Movies For Fun

Don't You Love the Holidays!

Ah, the holidays!  Time when far flung family members travel home and grow close around the Christmas tree.  Time to renew friendships in a round of parties and frivolity.  Time to go crazy?

There are stresses this time of year.  Routines are disrupted, people stay in crowded quarters, those who have reason to avoid each other are thrown together, negotiations between exes require professional mediation, alcohol is consumed in greater quantities, expectations for love and good cheer are bound for disappointment.  Loonies and normals alike need to tend to their mental health.

So Prozac Monologues contines your handy holiday guide, with an assist from NAMI's Peer to Peer class and the University of Iowa Adult Behavioral Health department, covering the basics, planning ahead, mindfulness and quick getaways.

The Basics:  Keep to your routine as much as possible.  If you can't eat like you do at home, get at least one nutritious meal every day.  If your family of origin was a little w…

Unintended Consequences.

A few posts ago, John McManamy and I began a conversation about brain surgery to treat mental illness.  You can follow that thread at his blog.  The link will take you to November.  The comments under Me, Captain Ahab and the Anterior Cingulate Cortex are that conversation.  


It seems that brain surgery for mental illness is the topic of the season.  Yesterday the New York Times published the story of Henry Molaison, who had surgery in 1953 to remove part of the medial temporal lobe, including most of his hippocampus.  1953 was four years after António Egas Moniz received the Nobel Prize for his lobotomy procedure, targeting the frontal lobes, and fourteen years after Moniz retired, when he was paralyzed by a former patient who shot him in the back.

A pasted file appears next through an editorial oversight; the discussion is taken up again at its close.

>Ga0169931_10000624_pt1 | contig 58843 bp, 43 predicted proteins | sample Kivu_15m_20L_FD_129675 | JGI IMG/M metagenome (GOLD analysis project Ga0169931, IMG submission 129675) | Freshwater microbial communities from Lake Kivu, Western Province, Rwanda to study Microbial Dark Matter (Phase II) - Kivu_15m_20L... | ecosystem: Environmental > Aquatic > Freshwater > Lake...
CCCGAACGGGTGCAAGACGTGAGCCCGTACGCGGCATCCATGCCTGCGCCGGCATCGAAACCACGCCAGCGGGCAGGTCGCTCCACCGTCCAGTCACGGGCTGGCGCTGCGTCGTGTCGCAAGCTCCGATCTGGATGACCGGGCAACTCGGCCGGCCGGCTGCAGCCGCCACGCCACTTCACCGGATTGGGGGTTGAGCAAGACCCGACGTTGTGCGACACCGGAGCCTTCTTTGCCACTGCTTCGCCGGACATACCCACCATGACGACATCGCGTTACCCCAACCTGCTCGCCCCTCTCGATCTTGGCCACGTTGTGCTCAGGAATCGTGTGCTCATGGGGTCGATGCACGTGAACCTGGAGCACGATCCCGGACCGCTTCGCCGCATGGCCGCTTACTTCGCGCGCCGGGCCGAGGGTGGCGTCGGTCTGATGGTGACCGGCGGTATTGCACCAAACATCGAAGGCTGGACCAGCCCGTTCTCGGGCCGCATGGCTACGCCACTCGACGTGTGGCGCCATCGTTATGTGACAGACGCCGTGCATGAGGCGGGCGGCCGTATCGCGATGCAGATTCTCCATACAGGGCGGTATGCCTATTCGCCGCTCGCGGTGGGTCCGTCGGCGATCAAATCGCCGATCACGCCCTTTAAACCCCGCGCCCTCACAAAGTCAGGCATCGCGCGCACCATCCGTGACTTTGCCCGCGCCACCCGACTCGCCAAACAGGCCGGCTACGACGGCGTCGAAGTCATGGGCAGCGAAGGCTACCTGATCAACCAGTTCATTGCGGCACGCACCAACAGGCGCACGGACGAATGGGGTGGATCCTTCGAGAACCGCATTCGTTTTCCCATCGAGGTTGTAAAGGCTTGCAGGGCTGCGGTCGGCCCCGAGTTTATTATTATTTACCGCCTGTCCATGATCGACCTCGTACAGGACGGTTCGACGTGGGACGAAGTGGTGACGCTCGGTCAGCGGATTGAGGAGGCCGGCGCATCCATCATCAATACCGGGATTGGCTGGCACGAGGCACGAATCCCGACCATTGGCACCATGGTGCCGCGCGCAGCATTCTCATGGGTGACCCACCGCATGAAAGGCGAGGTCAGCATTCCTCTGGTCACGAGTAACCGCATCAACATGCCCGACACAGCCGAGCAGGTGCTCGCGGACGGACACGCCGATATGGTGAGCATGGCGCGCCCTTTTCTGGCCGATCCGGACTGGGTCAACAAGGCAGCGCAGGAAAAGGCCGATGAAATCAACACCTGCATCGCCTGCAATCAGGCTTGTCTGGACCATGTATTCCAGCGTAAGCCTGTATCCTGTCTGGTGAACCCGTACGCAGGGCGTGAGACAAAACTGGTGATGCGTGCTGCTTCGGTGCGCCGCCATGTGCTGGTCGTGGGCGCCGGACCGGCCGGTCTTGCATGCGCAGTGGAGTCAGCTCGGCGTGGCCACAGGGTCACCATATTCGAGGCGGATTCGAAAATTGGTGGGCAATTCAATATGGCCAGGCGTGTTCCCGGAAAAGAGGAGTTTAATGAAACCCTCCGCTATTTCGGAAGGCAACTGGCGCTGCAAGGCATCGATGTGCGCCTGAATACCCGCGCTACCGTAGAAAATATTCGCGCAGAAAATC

The intented result of the surgery in 1953 was to relieve Mr. Molaison's seizures, which he had since childhood and were getting worse, so much so that at the age of 26, he consented to this experimental surgery.  And the surgery was in …

News Flash -- Unintended Consequences

If it's still Friday and if you pay attention to science or technology or the brain, or if you think that live feeds are cool, then zip on over to the lab at UC San Diego RIGHT NOW where scientists are peeling 2500 slices off of a man who was brain damaged 57 years ago, during an experimental surgery to relieve his seizures.  Ever after, his short term memory was good for 15 minutes at a time.  He donated his brain to science, and this is what they are doing with it, to study memory.

I have to get cookie dough made, and will fill out this story later.  But they might finish the live feed today.  So watch it now, and read the story later.

Holiday Shopping for Your Favorite Normal

A friend once described what it was like to have cancer.  Like having a paper bag over your head, you can't see anything outside the bag.  It's all about you and your cancer.

Mental illness can be like that.  Try it for yourself.  Put a bag over your head.  Make sure it's not plastic!  Our issues can be all consuming, our fears, our doubts, our grief, our hysteria, our voices...  We lose track of the world outside our paper bag.

But outside that bag are friends, family, allies.  There are more of them, and they are truer to us than we can imagine when inside that paper bag.  The bag, our absorption in our own concerns, makes certain life skills difficult.

Like holiday shopping.